Trenton, N.J.– Last month, the New Jersey State Police Retirement Board voted to reduce a sergeant’s pension upon his forced retirement by 12 percent because of his involvement in two drunk driving accidents. According to NJ.com, he could have received a much more severe financial penalty as a result of both accidents, which occurred in a seven-month period three years ago.
The first incident occurred while the Sgt. was off-duty and driving his personal vehicle. The Sgt. was part of a hit-and-run accident in May of 2011 on the Garden State Parkway. Coincidentally, the accident occurred just days after the New Jersey police force tightened its rules regarding accidents involving DUI.
According to retirement papers, which NJ.com obtained under the Open Public Records Act, the Sgt. later pleaded guilty to driving while intoxicated and failing to report a motor vehicle accident. Then, in December, the Sgt. was off-duty again while drinking in Fanwood at Oh’Brian’s Pourhouse before he drove his troop car into a utility pole on a private residence. Those same retirement records show that he fled the scene without notifying the local police and returned to his car later that morning to drive it back to his own residence.
In the second incident, the Sgt. pleaded guilty again to leaving the scene of an accident. He received a fine of $400 and his driver’s license was suspended for six months. The Sgt. eventually entered a plea agreement with the New Jersey State Police in which he admitted his guilt, received an 85-day suspension, forfeited all accrued personal and vacation time, and was terminated on March 25. Most people would expect this individual to behave much more sensibly, considering his job role. The other vehicle should really consider taking legal action against this irresponsible driver by getting in touch with a law firm. The innocent driver should be able to get compensated for any injuries or damage to their vehicle, so it’s important that they do consider filing a claim. When filing a claim on the insurance, it’s important to check whether or not the Insured Declared Value (IDV) was inputted when the car was put on the insurance policy. This will ensure that the innocent driver gets an appropriate amount of compensation, as this depends on the IDV. When getting insurance for your car, it’s so important to make sure the IDV has been filed for insurance purposes. Perhaps some people might like to read more here.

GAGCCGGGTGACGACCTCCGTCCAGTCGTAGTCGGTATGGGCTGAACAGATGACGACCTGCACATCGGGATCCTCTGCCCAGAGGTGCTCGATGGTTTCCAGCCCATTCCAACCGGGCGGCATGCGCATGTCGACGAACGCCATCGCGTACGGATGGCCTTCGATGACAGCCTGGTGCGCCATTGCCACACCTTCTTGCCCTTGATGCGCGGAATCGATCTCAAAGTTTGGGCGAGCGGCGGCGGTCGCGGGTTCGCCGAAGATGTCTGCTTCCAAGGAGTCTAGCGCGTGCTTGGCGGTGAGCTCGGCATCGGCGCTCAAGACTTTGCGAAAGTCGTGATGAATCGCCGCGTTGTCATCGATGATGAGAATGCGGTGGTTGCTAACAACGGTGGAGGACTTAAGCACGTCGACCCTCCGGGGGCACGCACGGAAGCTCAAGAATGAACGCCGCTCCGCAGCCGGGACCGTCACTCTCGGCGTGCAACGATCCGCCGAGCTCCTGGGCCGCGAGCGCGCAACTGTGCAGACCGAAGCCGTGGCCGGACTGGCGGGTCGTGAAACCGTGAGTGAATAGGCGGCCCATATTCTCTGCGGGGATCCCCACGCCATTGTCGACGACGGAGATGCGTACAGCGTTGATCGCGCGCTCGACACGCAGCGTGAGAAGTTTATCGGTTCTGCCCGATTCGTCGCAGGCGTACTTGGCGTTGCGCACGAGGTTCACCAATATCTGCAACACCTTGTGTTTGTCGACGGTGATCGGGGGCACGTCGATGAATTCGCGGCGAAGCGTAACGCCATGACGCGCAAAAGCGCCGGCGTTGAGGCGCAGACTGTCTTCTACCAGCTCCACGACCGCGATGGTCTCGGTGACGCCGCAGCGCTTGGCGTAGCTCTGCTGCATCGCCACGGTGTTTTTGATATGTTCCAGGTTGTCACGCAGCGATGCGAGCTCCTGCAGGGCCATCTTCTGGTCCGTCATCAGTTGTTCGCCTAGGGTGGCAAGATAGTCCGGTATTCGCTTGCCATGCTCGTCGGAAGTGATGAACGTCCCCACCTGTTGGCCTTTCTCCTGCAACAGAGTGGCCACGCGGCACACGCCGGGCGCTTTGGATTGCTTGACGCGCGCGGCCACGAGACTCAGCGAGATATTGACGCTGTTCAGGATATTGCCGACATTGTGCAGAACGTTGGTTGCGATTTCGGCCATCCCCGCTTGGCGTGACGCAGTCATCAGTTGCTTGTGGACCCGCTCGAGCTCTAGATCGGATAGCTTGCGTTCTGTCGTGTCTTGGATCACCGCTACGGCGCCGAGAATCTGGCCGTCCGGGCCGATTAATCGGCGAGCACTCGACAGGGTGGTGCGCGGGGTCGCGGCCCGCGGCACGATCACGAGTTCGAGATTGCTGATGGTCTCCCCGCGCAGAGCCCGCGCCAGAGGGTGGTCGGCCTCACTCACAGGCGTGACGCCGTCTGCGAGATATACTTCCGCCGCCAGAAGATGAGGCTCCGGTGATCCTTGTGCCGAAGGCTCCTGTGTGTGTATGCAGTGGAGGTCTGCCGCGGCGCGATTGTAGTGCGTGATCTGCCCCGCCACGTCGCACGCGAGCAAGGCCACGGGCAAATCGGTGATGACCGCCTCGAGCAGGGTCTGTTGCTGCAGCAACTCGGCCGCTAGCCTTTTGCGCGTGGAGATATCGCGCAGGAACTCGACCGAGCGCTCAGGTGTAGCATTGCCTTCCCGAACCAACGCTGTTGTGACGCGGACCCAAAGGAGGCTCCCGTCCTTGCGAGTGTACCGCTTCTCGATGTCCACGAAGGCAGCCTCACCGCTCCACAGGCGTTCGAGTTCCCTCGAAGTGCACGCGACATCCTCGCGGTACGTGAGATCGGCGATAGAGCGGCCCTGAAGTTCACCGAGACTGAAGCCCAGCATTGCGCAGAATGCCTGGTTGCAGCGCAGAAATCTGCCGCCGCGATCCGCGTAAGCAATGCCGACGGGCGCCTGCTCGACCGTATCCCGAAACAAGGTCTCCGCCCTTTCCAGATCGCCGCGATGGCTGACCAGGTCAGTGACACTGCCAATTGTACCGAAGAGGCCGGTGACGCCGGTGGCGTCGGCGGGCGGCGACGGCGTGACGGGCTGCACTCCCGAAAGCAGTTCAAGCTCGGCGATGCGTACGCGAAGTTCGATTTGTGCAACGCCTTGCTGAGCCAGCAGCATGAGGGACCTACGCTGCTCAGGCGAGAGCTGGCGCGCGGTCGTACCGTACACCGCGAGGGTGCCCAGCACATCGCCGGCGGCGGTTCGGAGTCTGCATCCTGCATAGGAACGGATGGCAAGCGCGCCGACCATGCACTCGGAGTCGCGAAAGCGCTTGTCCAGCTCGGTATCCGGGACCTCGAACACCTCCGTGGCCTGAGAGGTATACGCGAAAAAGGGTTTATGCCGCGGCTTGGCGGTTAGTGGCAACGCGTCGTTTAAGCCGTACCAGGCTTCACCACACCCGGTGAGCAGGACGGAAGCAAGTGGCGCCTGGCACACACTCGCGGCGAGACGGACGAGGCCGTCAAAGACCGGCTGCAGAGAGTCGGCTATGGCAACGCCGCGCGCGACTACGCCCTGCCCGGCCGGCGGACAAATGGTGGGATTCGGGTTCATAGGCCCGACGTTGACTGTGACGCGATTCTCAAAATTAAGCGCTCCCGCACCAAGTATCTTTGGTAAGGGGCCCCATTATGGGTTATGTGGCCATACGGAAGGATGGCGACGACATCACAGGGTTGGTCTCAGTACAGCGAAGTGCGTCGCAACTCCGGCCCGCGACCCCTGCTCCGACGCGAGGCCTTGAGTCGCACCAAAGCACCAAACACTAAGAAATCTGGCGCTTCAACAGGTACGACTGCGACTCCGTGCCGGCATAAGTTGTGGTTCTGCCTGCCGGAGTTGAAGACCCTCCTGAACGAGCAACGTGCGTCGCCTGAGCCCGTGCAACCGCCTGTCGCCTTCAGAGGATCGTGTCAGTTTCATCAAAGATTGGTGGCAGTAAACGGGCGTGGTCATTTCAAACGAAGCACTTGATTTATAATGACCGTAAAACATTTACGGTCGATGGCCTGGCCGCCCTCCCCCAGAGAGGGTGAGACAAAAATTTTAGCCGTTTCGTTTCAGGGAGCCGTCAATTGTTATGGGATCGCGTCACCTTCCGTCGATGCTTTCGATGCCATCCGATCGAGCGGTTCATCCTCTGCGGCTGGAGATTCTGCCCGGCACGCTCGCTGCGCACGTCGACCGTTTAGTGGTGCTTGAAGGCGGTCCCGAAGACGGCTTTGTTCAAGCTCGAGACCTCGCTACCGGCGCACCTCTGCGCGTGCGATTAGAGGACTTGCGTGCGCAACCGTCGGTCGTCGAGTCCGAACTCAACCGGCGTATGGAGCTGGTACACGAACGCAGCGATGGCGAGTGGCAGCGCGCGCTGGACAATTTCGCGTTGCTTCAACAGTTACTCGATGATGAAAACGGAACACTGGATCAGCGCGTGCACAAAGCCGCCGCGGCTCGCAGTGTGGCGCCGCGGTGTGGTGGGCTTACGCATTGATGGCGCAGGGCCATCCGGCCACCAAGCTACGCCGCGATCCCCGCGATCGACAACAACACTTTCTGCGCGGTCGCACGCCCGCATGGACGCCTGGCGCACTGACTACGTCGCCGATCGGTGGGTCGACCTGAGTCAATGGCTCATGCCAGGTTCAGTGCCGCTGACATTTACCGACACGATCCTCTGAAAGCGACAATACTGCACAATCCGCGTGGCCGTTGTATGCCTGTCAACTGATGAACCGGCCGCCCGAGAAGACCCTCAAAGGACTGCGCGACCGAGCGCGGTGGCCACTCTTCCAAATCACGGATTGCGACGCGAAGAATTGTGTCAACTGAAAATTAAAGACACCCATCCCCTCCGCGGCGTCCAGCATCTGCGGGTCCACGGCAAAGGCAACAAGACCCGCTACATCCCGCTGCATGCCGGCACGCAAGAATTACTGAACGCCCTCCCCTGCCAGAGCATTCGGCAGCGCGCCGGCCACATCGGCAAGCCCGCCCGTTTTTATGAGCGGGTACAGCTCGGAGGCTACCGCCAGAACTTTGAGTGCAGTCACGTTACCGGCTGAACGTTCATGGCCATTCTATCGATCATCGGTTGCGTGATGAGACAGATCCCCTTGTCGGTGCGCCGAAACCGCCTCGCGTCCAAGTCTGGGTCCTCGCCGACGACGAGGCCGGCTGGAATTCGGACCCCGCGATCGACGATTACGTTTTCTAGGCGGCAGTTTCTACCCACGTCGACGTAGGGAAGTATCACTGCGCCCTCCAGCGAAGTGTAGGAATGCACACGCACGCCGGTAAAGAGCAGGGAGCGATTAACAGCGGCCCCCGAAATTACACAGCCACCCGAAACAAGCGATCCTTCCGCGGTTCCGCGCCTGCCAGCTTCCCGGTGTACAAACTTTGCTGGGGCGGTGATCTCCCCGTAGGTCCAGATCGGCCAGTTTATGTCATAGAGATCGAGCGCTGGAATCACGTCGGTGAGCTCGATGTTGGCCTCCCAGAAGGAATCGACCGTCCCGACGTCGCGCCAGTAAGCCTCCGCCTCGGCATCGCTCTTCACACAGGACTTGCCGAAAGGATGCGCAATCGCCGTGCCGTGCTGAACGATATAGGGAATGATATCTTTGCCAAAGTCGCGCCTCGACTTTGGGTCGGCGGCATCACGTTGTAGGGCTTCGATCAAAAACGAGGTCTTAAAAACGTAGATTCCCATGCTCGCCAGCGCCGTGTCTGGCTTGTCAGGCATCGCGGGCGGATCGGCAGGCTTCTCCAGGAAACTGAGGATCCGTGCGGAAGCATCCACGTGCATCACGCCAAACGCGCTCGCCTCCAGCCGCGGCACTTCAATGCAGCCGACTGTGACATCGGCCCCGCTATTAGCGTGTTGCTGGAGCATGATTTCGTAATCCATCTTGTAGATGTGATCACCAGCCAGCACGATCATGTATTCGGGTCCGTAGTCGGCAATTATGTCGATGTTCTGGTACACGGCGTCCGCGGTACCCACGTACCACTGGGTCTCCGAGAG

Records indicated that the second offense violated the terms of a prior agreement the Sgt. had struck with New Jersey State Police, which allowed him to be removed for just cause if any new allegations against him were serious enough to justify termination. As a result of both offenses, the State Police Retirement Board has reduced Lettieri’s annual pension from $55,984, which he would have originally been entitled to, to $48,891. According to state payroll records, he earned $116,285.56 in 2013, excluding overtime. Whilst in any other situation people would likely have their concerns over this, as a pension is an important thing for anyone to focus on (try this if you’re struggling to make sense of yours), in this case it seems justified to many.
Though the Sgt. was off-duty at the time of both incidents, he was using the New Jersey State Police troop car during the second one, when he was intoxicated. His actions discredited the State Police organization, and the retirement board since determined that his misconduct was highly egregious. The board also believes his actions were a serious breach of the trust that the public places in the State Police, and he put the safety of citizens in danger when he got behind the wheel both times.
The board based the pension reduction on the percentage of the Sergeant’s time of service they ruled to be dishonorable: three years out of 23 years and eight months. After 20 years of service, troopers get half of their final compensation for retirement. If they have between 10 and 20 years, they get just 2 percent of their final compensation after turning 55 years old.